Fuso Heavy Duty 6x4, 8x4 truck reviews

By: Gary Worrall


Fuso is preparing to launch the latest version of its heavy-duty truck range, named appropriately enough Heavy-Duty in Australia, although some argue the Japanese moniker of Super Great is better. Gary Worrall travelled to Japan to test the trucks.

Fuso Heavy Duty 6x4, 8x4 truck reviews
Fuso Heavy Duty.

 

The advent of ADR 80/03 in January 2011 prompted a virtual torrent of new truck releases as almost every manufacturer unveiled the latest and greatest addition to their range to meet the clean energy targets.

Fuso Trucks used the Brisbane Truck Show to unveil not just its new Canter light-duty range but also its heavy-duty range, complete with redesigned front end, optional high roof and an ADR-compliant sleeper for all-day operations.

We had the opportunity to drive two Australian-spec Heavy-Duty trucks, a 6x4 prime mover and 8x4 heavy rigid on the Kitsuregawa High Speed Circuit, essentially an elongated NASCAR-style banked oval.

Engine

Finished in plain-Jane white, the trucks gave no hint of lurking power, despite the prime mover offering 335kW and 2,200Nm from its 12.8-litre Euro 5-compliant OM457 engine, while the heavy rigid was not far behind with 295kW and 2,000Nm.

Transmission

Both trucks were fitted with the Innomat-II automated transmission, the prime mover scored the heavier duty G330-12, to cope with the higher torque output, while the rigid version uses the G230-12 version, although both are 12-speed manuals with computer controlled clutches.

Cab and Controls

The cab interiors bear out the comments that the initial focus was on improving the fuel economy, with much of the dash layout familiar territory, in terms of switchgear and the instrument panel.

In this respect, the Heavy-Duty is a little disappointing. At a time when competitor offerings have moved to a higher level of driver comfort the Heavy-Duty still has the seat belts mounted to the B-Pillar rather than being integrated into the seats.

This may sound like a small quibble, but when other trucks in the class offer a suspension seat with integral seatbelt, it leaves the Fuso looking as though it has fallen behind the times.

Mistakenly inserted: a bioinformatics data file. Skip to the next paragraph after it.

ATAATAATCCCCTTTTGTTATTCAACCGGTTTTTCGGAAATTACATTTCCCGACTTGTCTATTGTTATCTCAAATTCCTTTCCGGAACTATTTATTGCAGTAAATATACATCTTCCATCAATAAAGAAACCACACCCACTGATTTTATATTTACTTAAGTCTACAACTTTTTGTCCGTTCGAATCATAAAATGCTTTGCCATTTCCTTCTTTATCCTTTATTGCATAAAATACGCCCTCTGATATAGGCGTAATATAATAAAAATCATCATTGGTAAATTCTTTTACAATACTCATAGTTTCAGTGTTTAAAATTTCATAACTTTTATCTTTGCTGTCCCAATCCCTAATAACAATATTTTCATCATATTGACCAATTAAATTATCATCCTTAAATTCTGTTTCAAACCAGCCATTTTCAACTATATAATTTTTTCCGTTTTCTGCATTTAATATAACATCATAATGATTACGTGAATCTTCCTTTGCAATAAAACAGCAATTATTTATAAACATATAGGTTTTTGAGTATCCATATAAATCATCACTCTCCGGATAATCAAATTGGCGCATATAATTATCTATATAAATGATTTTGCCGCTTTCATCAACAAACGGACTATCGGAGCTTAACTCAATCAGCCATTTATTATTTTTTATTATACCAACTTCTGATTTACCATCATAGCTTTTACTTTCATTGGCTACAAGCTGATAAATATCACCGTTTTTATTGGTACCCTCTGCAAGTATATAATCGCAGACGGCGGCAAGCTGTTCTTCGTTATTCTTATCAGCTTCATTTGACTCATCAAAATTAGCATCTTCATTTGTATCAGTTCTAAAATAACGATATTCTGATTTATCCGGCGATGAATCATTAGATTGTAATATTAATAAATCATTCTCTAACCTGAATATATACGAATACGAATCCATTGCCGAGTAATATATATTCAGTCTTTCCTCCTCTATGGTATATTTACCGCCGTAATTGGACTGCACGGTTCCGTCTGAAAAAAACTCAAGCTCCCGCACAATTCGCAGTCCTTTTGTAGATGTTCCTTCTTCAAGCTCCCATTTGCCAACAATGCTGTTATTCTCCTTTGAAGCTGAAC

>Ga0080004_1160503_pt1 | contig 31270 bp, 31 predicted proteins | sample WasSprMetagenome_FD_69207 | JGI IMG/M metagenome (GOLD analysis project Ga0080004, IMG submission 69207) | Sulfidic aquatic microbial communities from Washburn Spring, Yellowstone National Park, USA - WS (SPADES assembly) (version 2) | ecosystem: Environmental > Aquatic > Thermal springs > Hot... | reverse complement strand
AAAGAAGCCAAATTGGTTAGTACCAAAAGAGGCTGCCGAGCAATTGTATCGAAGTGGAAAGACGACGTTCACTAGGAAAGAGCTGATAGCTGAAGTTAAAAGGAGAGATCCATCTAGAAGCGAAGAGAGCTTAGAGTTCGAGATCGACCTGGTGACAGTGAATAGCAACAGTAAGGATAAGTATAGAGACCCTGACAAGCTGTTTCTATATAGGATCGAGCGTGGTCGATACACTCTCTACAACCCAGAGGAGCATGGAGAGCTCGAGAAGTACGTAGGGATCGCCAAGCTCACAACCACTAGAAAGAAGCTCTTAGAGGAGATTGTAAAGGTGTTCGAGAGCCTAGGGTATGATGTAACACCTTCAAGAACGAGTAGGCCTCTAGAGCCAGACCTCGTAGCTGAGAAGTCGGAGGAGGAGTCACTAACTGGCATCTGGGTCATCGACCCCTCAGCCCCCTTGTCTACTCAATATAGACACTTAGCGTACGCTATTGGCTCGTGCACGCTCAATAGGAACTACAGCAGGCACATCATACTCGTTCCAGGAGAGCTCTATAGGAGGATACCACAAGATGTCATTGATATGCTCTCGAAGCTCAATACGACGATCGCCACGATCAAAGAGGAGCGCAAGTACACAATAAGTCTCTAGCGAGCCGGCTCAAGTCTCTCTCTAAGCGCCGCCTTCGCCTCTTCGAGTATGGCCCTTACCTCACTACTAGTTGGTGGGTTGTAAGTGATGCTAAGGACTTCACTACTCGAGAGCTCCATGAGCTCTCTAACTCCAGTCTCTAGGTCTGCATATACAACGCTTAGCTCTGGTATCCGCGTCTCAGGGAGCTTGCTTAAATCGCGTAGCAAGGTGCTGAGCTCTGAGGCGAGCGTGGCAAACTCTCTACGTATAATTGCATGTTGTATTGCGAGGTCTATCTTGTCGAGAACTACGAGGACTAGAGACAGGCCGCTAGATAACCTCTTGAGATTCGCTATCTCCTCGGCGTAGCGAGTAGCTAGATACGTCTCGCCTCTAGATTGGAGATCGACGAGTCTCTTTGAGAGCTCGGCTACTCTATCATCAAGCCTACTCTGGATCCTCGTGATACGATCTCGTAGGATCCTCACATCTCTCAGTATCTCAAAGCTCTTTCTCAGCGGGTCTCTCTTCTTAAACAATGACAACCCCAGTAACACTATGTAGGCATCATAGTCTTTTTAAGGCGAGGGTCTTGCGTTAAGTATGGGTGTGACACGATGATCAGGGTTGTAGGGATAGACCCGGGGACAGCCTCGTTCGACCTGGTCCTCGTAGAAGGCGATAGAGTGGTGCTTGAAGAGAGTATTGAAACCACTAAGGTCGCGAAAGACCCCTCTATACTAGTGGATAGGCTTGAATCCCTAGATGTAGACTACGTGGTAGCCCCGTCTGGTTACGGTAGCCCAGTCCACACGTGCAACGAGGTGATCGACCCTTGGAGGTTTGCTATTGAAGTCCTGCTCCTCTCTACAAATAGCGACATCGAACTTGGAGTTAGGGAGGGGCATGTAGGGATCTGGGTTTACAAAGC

Undoubtedly a local solution will be available in time. Fuso Australia has a track record of listening to customer requests and sourcing an alternative, it is a shame the factory is not so quick to hear the needs of its export markets.

Similarly, the audio system remains the faithful AM/FM/CD stereo, but in an era where a professional driver can lose $250 and at least one point from their licence for holding a mobile phone, a Bluetooth head unit is no longer a gimmick but a necessity, particularly for fleet operators.

These issues aside, the Super Great is, at first blush, a capable truck offering plenty for an operator chasing a solid workhorse with no frills attached.

The interior is classic Japanese grey, with plenty of vinyl and plastic that is both hardwearing and easy to clean, while the flooring is a mix of vinyl and rubber mats in a resounding victory for solid dependability over passing fads.

This is not to say operators will not enjoy a decent level of comfort, the driver’s seat is well padded in all the right places to offer plenty of support, while there are more than adequate levels of head and shoulder room for even the tallest and broadest of drivers.

The controls are well placed, with all the major buttons and switches well within reach from a normal seating position, while the gauges are clearly marked and easily visible regardless of where the seat and steering wheel are positioned.